Up to 60 pharmacies to begin COVID-19 testing in Ontario
Province hopes option will help reduce wait at assessment centres
TORONTO — Up to 60 Ontario pharmacies will offer COVID-19 tests starting Friday, an initiative the government hopes will help reduce long waits at assessment centres across the province. Premier Doug Ford announced the pharmacy testing Wednesday as the second part of a fall pandemic preparedness plan, saying it would be expanded in the coming weeks.
Pharmacies will only test individuals with no symptoms after they have made an appointment. Ford stressed that those experiencing symptoms must continue to go to the hospitalrun assessment centres.
“We need to make it easier to get a COVID test,” he said. “It’s easy to get a flu shot, we have to make sure that (getting) a COVID test is just as easy.”
Ford has been under increasing pressure to address long lines at some of the province’s 147 assessment centres as the demand for tests surged following the return to school.
Hours before Wednesday’s pharmacy announcement, a hospital in Kitchener, Ont., closed its drive-thru COVID-19 testing centre for the day over concerns for the safety.
The Grand River Hospital said vehicles began to line up at 2:30 a.m., five hours before opening time, and “aggressive behaviours” from some of those waiting contributed to the decision to temporarily shut down.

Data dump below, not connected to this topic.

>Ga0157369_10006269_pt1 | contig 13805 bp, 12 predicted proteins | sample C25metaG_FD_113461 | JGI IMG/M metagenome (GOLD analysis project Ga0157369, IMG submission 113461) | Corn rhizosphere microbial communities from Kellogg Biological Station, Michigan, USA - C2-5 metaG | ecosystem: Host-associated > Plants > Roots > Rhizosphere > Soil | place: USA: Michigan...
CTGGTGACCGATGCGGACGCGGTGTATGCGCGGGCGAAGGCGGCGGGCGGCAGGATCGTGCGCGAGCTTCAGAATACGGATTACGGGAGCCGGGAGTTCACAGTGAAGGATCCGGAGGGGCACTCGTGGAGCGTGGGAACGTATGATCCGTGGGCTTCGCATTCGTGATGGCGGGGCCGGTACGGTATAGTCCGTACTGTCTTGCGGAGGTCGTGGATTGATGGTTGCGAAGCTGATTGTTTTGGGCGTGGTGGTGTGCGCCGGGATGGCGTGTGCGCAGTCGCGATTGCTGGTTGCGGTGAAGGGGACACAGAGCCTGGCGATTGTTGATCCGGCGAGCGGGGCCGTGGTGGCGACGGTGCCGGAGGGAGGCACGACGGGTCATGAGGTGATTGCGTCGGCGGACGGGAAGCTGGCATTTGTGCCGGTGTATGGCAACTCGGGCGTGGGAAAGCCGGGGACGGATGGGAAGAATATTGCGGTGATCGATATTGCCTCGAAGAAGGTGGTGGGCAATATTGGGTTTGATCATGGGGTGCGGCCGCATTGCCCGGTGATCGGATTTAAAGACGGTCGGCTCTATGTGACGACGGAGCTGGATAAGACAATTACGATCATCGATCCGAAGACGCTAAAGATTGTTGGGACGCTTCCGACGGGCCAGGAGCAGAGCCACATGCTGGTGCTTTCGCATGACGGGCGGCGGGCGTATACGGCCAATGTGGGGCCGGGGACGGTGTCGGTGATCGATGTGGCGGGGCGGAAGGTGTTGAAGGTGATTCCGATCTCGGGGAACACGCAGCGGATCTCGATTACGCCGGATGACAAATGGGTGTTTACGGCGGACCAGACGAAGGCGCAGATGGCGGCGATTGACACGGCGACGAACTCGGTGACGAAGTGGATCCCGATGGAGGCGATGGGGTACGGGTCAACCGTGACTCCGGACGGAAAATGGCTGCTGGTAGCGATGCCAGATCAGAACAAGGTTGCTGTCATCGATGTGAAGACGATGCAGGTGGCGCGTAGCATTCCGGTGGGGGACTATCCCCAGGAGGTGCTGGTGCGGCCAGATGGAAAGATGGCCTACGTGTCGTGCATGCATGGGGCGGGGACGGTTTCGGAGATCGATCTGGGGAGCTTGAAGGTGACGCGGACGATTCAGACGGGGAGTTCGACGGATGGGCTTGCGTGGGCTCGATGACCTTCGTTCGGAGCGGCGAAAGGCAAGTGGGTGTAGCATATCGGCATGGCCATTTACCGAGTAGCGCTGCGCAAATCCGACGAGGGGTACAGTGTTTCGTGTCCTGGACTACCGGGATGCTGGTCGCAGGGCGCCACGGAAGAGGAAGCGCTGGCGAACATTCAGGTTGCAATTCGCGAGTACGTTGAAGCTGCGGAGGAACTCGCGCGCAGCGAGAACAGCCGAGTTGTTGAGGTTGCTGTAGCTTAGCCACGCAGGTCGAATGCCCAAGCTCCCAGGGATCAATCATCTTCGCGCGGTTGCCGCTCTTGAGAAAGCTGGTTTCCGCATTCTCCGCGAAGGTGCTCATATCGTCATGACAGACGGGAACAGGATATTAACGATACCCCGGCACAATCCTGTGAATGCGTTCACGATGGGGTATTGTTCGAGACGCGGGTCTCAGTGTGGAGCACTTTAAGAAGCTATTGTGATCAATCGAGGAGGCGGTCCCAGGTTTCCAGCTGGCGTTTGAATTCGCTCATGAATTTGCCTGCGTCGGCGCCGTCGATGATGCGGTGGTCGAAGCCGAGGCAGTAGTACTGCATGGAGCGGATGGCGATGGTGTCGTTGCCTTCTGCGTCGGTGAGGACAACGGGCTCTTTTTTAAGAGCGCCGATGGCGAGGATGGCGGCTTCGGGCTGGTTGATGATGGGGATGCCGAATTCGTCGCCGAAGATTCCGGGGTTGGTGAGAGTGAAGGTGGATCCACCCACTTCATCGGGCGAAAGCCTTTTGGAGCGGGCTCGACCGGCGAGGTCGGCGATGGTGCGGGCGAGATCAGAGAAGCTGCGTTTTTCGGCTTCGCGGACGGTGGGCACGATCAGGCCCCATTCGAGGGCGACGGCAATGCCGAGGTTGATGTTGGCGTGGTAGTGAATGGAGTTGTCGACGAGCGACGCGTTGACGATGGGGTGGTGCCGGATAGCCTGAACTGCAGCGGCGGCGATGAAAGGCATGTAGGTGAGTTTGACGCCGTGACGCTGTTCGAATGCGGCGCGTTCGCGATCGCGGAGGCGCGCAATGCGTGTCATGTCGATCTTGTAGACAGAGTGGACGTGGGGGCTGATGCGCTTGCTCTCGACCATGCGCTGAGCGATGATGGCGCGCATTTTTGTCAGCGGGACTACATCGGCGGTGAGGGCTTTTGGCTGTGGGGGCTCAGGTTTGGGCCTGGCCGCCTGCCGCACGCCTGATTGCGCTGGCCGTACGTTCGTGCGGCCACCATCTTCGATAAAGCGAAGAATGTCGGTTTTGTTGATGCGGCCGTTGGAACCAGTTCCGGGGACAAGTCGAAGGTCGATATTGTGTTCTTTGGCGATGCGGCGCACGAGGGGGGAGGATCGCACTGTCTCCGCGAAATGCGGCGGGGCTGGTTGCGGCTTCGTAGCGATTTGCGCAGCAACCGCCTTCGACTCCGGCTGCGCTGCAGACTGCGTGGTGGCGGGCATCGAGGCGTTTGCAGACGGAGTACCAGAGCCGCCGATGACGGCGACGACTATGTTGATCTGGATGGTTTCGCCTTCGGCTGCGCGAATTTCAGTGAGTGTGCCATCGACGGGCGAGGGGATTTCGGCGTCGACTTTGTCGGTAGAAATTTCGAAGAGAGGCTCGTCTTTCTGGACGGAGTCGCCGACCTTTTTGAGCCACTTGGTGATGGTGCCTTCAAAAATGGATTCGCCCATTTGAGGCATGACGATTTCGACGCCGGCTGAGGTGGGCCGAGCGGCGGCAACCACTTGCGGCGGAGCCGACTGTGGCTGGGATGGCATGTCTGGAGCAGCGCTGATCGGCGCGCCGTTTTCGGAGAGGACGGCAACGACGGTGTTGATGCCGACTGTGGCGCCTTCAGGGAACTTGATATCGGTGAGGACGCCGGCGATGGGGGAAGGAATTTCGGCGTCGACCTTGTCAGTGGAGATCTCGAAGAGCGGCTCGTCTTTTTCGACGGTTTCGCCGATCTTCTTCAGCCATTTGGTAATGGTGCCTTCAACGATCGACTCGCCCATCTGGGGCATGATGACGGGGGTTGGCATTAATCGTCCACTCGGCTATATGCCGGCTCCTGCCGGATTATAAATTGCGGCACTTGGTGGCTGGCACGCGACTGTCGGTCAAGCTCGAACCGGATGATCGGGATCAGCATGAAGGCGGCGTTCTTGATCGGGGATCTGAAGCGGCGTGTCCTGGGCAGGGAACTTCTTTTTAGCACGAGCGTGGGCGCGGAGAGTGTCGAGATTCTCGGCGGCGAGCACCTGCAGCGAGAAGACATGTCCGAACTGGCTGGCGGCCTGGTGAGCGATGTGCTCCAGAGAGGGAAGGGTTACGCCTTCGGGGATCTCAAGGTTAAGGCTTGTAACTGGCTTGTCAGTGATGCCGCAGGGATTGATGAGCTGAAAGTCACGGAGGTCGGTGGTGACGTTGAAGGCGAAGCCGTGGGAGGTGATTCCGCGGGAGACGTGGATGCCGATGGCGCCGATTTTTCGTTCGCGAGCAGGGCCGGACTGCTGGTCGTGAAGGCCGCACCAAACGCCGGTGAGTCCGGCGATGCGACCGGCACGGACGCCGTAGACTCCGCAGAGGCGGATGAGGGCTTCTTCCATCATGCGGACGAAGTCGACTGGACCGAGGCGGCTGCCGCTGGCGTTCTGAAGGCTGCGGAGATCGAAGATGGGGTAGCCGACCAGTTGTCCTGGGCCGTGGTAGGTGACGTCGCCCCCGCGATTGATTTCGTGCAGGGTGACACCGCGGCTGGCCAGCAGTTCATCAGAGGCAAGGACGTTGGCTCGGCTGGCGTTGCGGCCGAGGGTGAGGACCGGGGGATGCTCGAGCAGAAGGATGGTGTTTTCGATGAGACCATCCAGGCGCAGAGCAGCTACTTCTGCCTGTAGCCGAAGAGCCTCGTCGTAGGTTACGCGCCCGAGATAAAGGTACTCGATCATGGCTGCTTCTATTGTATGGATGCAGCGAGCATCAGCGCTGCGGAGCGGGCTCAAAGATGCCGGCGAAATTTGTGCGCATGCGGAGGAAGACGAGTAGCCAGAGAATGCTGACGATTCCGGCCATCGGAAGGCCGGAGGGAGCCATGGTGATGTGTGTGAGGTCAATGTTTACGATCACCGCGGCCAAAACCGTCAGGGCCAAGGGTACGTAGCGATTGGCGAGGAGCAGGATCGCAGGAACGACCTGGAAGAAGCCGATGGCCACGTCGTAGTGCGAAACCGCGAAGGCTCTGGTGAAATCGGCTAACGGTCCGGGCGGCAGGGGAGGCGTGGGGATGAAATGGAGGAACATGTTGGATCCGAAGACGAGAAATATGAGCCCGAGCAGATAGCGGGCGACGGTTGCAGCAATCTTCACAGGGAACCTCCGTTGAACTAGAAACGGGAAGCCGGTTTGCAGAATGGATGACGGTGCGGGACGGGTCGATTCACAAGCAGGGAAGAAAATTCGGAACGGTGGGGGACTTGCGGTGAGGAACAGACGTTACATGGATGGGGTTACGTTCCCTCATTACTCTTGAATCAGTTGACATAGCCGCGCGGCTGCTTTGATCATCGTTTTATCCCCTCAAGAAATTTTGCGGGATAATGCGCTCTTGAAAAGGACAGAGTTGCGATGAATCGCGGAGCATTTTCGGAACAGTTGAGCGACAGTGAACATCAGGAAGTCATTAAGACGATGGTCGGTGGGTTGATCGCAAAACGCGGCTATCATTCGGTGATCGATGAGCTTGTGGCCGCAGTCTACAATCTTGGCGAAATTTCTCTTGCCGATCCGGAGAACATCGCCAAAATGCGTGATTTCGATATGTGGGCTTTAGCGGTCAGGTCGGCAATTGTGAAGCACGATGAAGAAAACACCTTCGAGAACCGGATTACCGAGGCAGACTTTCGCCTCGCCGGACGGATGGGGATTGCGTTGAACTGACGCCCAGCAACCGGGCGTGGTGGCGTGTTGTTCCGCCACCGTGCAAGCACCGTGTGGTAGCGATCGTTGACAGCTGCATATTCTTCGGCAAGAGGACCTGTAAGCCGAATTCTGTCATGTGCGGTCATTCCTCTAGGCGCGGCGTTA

Health Minister Christine Elliott said the pharmacy testing — which will be free — will help the province get ready for future waves of COVID-19. She noted, however, that anyone getting a pharmacy test will need to be pre-screened ahead of their appointment.
“With a recent increase in the number of cases we are providing people with more options for testing to identify cases of COVID-19 early,” she said.
A union representing hospital workers raised concerns that pharmacy testing could bring people with the virus in contact with vulnerable seniors or other medically compromised people.
“Sending the public to a pharmacy and mingling with people who fear that they have COVID-19, and may be symptomatic … seems to me to be unwise and potentially not very safe,” said Michael Hurley, president of the Council of Hospital Unions, a branch of the Canadian Union of Public Employees.
But the CEO of the Ontario Pharmacist Association said testing can be conducted safely in pharmacies. "The initial phase was meant to be small to so that we could do this in a safe way and learn from the initial roll out," Justin Bates said.
Premier Doug Ford has been under increasing pressure to address long lines at some of the province’s 147 assessment centres, such as this one at Women's College Hospital in Toronto on Wednesday, as the demand for tests surged following the return to school.